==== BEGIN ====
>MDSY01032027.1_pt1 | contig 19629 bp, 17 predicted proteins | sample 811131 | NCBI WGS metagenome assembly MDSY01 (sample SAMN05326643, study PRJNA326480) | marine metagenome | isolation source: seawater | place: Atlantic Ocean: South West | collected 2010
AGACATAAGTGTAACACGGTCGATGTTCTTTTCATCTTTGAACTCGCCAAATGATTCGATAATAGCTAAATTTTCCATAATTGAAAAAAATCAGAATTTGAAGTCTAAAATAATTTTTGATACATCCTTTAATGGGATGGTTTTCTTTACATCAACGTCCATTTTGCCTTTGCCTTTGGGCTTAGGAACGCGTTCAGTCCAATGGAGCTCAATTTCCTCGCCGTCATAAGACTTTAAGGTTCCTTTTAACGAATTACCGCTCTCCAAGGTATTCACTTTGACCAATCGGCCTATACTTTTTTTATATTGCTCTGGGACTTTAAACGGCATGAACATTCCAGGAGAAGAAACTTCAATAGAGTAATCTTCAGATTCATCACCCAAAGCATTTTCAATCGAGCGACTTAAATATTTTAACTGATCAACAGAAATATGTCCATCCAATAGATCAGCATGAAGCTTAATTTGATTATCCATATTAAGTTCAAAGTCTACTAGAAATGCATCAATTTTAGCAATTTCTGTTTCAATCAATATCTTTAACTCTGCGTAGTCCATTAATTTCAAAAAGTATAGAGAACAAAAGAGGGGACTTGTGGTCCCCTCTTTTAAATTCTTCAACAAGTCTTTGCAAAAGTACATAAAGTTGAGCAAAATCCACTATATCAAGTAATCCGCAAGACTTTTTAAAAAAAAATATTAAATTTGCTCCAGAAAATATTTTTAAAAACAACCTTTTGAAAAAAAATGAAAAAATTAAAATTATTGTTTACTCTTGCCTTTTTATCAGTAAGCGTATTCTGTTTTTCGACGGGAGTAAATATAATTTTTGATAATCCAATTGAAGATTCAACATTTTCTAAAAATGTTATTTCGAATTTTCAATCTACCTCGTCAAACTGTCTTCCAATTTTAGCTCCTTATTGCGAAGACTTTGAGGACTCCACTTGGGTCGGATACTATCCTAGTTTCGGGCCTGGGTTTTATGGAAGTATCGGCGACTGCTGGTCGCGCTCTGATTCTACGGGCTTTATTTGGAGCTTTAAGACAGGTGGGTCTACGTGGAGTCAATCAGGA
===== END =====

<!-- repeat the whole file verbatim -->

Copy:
>MDSY01032027.1_pt1 | contig 19629 bp, 17 predicted proteins | sample 811131 | NCBI WGS metagenome assembly MDSY01 (sample SAMN05326643, study PRJNA326480) | marine metagenome | isolation source: seawater | place: Atlantic Ocean: South West | collected 2010
AGACATAAGTGTAACACGGTCGATGTTCTTTTCATCTTTGAACTCGCCAAATGATTCGATAATAGCTAAATTTTCCATAATTGAAAAAAATCAGAATTTGAAGTCTAAAATAATTTTTGATACATCCTTTAATGGGATGGTTTTCTTTACATCAACGTCCATTTTGCCTTTGCCTTTGGGCTTAGGAACGCGTTCAGTCCAATGGAGCTCAATTTCCTCGCCGTCATAAGACTTTAAGGTTCCTTTTAACGAATTACCGCTCTCCAAGGTATTCACTTTGACCAATCGGCCTATACTTTTTTTATATTGCTCTGGGACTTTAAACGGCATGAACATTCCAGGAGAAGAAACTTCAATAGAGTAATCTTCAGATTCATCACCCAAAGCATTTTCAATCGAGCGACTTAAATATTTTAACTGATCAACAGAAATATGTCCATCCAATAGATCAGCATGAAGCTTAATTTGATTATCCATATTAAGTTCAAAGTCTACTAGAAATGCATCAATTTTAGCAATTTCTGTTTCAATCAATATCTTTAACTCTGCGTAGTCCATTAATTTCAAAAAGTATAGAGAACAAAAGAGGGGACTTGTGGTCCCCTCTTTTAAATTCTTCAACAAGTCTTTGCAAAAGTACATAAAGTTGAGCAAAATCCACTATATCAAGTAATCCGCAAGACTTTTTAAAAAAAAATATTAAATTTGCTCCAGAAAATATTTTTAAAAACAACCTTTTGAAAAAAAATGAAAAAATTAAAATTATTGTTTACTCTTGCCTTTTTATCAGTAAGCGTATTCTGTTTTTCGACGGGAGTAAATATAATTTTTGATAATCCAATTGAAGATTCAACATTTTCTAAAAATGTTATTTCGAATTTTCAATCTACCTCGTCAAACTGTCTTCCAATTTTAGCTCCTTATTGCGAAGACTTTGAGGACTCCACTTGGGTCGGATACTATCCTAGTTTCGGGCCTGGGTTTTATGGAAGTATCGGCGACTGCTGGTCGCGCTCTGATTCTACGGGCTTTATTTGGAGCTTTAAGACAGGTGGGTCTACGTGGAGTCAATCAGGA